Mass Effect retaken: Bioware described extra ending content at surprisingly positive PAX East panel
The Mass Effect panel at PAX East was a hot ticket: Fans began lining up early, and there was much discussion and speculation about the possibility of an ugly crowd. The developers and press had been sent nasty tweets and e-mails about the game’s ending in the weeks leading up to the show, and it was expected that members of the “Retake Mass Effect” movement would take this opportunity to be heard, and the message might be less than respectful.
The reality was that the event went smoothly, and the developers onstage discussed the game and the process of writing and executing the game’s core scenes. The popularity of certain choices was often determined by a show of hands. Attendees often yelled things at the stage during the speech, but the ribbing was both good-natured and friendly. It was a rowdy but loving audience.
Then, of course, the ending was discussed. “So yesterday we announced the Extended Cut,” Bioware producer Mike Gamble said. “To be clear, the extended cut is not a re-imagining of the ending or a new ending.” There was even more applause at this point, but no more details about what to expect were shared. “We’re currently building it right now, our cinematics team is on it. Our writers are heavily involved. It’s coming together,” Gamble said.
So what’s the point of the content? “We want to give more closure about some of the questions you have,” Gamble explained, “and in general we wanted to give the players a sense of personalization with the endings. Many people mentioned that some of the choices they made in the game are not necessarily reflected in the ending scenes. We’re definitely going to focus on things like that. We want to make sure that when you see the ending of Mass Effect, you now have the information and context to be satisfied.” They’re shooting for a “generic summer” release, and we’re told to expect a decent amount of content; the new information won’t be rushed. “It’s more than just a few cinematic scenes,” Gamble said. “We’re happy to be doing it.”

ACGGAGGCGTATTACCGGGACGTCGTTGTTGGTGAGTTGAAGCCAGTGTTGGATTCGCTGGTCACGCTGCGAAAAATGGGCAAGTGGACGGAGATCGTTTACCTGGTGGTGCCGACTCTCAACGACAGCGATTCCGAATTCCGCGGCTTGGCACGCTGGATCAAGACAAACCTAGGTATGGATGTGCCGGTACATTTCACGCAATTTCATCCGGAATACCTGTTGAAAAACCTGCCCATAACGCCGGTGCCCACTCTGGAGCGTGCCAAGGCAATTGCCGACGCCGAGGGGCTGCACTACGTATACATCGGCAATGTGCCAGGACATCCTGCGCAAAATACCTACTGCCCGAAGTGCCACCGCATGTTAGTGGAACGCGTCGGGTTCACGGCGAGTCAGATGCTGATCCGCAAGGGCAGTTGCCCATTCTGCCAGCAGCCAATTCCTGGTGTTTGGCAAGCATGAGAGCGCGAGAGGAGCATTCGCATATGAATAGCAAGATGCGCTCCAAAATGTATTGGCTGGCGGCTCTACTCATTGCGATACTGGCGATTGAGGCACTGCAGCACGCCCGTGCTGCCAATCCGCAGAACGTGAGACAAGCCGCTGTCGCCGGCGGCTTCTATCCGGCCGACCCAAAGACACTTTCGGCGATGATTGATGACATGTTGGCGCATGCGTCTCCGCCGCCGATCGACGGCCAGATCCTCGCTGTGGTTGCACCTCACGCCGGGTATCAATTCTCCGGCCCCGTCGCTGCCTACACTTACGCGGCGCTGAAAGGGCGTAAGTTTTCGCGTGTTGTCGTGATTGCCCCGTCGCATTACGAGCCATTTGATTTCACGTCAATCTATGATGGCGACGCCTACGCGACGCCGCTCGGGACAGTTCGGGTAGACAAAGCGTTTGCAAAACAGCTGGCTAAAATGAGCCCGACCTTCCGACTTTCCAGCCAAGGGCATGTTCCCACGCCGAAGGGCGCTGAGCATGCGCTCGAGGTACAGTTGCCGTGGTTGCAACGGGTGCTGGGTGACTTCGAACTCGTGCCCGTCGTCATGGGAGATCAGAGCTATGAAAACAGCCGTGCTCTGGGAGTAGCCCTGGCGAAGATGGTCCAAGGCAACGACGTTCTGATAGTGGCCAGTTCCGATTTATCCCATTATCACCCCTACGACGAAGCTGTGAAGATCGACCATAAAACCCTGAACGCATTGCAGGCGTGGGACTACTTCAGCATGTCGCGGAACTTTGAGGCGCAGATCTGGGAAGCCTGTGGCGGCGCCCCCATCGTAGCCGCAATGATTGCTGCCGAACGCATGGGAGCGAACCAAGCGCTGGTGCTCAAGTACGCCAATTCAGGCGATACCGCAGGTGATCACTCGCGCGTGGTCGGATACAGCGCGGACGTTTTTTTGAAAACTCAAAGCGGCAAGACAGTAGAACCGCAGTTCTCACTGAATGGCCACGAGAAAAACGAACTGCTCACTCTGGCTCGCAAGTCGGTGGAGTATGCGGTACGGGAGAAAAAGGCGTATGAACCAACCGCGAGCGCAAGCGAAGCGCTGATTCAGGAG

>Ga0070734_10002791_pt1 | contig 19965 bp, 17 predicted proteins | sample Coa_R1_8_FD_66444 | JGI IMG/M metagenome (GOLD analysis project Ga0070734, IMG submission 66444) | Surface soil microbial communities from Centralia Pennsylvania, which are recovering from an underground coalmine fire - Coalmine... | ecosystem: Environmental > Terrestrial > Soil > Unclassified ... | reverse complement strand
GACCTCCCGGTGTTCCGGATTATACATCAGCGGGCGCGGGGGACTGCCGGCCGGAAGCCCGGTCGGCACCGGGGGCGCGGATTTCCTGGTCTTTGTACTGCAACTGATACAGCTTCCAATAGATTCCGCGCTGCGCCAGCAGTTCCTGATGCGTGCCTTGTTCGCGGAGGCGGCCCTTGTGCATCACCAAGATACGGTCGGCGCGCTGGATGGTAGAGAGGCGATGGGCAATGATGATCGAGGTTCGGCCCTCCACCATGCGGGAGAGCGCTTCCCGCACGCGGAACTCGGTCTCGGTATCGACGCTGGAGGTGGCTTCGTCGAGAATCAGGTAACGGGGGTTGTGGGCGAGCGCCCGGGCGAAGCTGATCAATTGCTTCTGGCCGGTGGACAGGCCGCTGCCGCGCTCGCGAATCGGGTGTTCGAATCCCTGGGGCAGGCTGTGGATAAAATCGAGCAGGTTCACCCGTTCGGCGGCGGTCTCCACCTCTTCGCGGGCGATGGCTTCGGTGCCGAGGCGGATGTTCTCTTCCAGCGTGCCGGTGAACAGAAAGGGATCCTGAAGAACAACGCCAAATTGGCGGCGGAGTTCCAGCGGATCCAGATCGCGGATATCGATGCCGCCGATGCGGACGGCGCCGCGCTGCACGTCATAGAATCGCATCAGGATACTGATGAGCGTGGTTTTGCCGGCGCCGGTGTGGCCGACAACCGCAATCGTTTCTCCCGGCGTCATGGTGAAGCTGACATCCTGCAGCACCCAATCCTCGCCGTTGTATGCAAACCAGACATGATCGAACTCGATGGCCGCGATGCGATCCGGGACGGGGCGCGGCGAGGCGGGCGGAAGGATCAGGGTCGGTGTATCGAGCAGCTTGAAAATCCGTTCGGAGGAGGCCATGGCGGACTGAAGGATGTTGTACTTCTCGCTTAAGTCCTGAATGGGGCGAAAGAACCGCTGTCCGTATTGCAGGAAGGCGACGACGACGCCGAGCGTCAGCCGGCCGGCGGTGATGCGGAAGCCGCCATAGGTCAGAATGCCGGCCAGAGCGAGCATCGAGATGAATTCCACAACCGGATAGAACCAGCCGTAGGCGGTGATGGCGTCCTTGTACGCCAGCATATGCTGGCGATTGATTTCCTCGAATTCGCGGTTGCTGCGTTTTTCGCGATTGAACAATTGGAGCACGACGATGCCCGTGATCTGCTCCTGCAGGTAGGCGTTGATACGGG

The panel pointed out that this content wasn’t in the game because they didn’t know fans wanted it. “The dev team stands by what was released in the core product, and we’re very proud of it. It was important though for us to listen to the community, and a lot of that feedback didn’t come until the game came out. Once we were listening we decided to include the extended cut. It wasn’t in the game because we didn’t know there was such a huge demand for it, to be honest with you.”
Gamble also talked about the indoctrination theory, however vaguely. “The indoctrination theory kind of illustrates again how committed the fanbase is. The thing is, we don’t want to comment either way, because we don’t want to be prescriptive for how people interpret the ending, especially with the Extended Cut coming out. We want the content to speak for itself, so we’re going to let it do so.”
The rest of the panel delved deeply in the hows and whys of the game, but describing the rest of the content would devolve into spoilers for different ways to play the game. The crowd was warm, the developers were engaged, and the panel was a positive look at Mass Effect 3. The developers encouraged people who couldn’t ask a question to find them in the Bioware area the show to speak about the game directly. The group was cheered by the fans, many people posed for pictures with the amazing cosplayers, and it was over in around an hour. While it looked like things went smoothly, the Internet exploded with wild theories about why things didn’t become more negative. Some fans claimed the questions were screened (they weren’t) or why people were kicked out for wearing certain t-shirts (didn’t happen).
The truth is that Bioware is doing what was asked of them by disgruntled fans, those who attended the panel seemed to enjoy themselves, and everyone learned many new details about a world they’ve explored across three games. The panel may not stop the name calling and nastiness online, but it did prove that the fans had many interesting things to ask about the game and its ending, and Bioware is more than willing to listen and act on that feedback.
The reality is much friendlier, if less sensational, than the wild stories being told online.